“The economic impact of the COVID-19 health crisis on the hotel industry is estimated to be nine times greater than the September 11th terrorist attacks,” the association said in its letter.

“According to Oxford Economics, nearly 4 million hotel employees have been furloughed and the industry is expected to lose nearly fifty percent of its total revenue in 2020 — which could exceed $112 billion.”

Related:3 publicly traded hotel companies won’t give back small-business relief loans

Also read:Tourism bureaus seek help from Congress to survive the coronavirus crisis

Another requested change is letting hotels spend just 50% of proceeds from PPP loans on payroll, down from the current requirement of 75%.

“The remaining 25% does not leave enough margin for owners to also be able to pay their mortgage, utilities, rent and other time-sensitive loan obligations,” said the American Hotel & Lodging Association, whose membership includes public hotel companies such as Marriott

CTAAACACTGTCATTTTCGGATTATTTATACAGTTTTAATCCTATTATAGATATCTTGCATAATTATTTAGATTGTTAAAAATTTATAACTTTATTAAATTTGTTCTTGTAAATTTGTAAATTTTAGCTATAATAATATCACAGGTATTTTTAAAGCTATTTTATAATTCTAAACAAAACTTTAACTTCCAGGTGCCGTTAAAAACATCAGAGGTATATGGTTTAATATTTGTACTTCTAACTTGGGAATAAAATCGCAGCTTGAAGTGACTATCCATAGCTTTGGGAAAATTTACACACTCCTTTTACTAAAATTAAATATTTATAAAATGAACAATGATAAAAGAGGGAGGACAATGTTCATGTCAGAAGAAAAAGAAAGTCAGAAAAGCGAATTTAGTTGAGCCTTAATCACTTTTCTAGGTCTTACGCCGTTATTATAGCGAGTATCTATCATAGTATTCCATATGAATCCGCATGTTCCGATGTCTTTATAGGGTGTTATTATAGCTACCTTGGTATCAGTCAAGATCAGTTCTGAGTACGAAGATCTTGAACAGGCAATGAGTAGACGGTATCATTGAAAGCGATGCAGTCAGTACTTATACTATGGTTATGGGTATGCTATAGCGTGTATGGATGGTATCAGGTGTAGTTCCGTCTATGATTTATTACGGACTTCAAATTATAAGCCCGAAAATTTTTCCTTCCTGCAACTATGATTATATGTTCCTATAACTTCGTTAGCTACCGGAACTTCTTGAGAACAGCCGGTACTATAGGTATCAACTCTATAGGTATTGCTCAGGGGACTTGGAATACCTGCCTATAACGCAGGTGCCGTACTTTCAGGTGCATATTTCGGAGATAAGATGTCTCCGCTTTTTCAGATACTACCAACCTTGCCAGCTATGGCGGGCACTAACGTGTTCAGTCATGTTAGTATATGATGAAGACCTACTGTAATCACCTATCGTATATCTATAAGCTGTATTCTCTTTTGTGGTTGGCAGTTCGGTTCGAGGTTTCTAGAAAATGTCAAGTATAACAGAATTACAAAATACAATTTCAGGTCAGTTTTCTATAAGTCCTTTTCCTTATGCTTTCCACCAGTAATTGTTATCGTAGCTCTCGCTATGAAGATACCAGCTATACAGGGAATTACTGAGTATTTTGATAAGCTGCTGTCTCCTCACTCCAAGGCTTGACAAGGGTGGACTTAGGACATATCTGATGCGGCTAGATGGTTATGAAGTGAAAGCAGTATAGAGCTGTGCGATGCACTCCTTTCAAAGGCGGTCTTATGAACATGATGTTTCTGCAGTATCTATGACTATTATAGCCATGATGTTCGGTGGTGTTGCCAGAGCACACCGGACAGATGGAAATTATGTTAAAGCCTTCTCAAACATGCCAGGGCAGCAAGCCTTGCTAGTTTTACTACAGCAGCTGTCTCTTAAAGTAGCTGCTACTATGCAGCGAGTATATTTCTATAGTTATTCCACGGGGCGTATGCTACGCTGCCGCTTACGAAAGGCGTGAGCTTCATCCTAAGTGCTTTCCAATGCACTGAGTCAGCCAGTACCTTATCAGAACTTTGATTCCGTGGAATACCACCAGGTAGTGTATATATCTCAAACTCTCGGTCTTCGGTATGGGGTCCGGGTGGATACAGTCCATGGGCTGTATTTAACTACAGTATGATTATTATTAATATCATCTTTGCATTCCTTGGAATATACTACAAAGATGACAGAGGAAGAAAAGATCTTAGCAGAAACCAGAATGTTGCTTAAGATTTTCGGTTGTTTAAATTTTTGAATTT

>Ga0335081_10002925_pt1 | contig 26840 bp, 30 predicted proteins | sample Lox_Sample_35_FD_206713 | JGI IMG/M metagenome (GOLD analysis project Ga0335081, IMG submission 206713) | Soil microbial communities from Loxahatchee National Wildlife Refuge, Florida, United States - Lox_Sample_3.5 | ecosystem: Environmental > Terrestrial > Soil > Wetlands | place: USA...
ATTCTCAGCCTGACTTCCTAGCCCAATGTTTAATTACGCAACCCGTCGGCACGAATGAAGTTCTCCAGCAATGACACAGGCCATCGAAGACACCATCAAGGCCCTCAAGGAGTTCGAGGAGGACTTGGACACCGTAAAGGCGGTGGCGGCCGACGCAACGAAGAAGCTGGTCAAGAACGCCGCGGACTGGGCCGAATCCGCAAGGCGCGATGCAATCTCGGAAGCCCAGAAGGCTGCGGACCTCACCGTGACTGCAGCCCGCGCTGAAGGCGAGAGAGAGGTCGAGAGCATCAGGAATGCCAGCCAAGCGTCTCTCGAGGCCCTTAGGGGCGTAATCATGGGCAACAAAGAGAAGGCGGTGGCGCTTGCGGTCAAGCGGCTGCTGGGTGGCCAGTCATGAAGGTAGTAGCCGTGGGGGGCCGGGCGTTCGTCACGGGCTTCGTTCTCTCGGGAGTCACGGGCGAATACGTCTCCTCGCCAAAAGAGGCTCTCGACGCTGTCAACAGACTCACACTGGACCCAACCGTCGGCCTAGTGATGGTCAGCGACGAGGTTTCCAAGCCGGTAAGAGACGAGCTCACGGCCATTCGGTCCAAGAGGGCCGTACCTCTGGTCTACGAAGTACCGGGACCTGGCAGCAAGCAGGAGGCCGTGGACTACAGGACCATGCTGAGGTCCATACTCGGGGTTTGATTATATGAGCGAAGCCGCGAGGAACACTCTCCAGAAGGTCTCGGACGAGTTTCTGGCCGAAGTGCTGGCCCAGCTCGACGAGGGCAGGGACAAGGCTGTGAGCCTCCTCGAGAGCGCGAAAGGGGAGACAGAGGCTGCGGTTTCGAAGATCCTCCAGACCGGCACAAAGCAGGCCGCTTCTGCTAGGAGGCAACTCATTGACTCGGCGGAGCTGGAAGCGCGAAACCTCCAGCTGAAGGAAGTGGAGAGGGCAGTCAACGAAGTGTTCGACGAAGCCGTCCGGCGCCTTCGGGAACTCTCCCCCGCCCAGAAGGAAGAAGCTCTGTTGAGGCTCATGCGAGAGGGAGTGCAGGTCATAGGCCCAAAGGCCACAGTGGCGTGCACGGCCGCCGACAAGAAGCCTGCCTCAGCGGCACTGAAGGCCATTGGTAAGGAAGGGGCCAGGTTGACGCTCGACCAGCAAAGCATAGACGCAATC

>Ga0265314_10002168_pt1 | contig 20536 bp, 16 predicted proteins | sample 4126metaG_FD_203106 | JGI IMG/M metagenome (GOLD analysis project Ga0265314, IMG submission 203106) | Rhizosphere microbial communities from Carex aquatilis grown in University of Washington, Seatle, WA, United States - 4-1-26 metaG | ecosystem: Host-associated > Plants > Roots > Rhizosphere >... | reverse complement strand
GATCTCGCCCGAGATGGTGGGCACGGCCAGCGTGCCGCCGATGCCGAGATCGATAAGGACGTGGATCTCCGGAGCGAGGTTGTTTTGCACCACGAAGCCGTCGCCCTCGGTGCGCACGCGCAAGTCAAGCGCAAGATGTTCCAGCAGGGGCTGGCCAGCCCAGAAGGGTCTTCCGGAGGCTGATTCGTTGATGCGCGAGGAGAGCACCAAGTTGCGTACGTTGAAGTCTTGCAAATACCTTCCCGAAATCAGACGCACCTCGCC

“Retaining and rehiring employees remains hotel owners’ top priority, but that is only possible if they can retain their physical asset.”

The PPP quickly ran through its initial allocation of $350 billion that came through last month’s $2.2 trillion Cares Act, and then on Friday got an additional $320 billion as President Donald Trump signed into law the $484 billion Paycheck Protection Program and Health Care Enhancement Act.

Operators of large hotel or restaurant chains were specifically given the green light to get PPP loans, though the Treasury Department last week said the program was not intended to help public companies “with substantial market value and access to capital markets” and gave such companies until May 7 to return their money.

U.S. stocks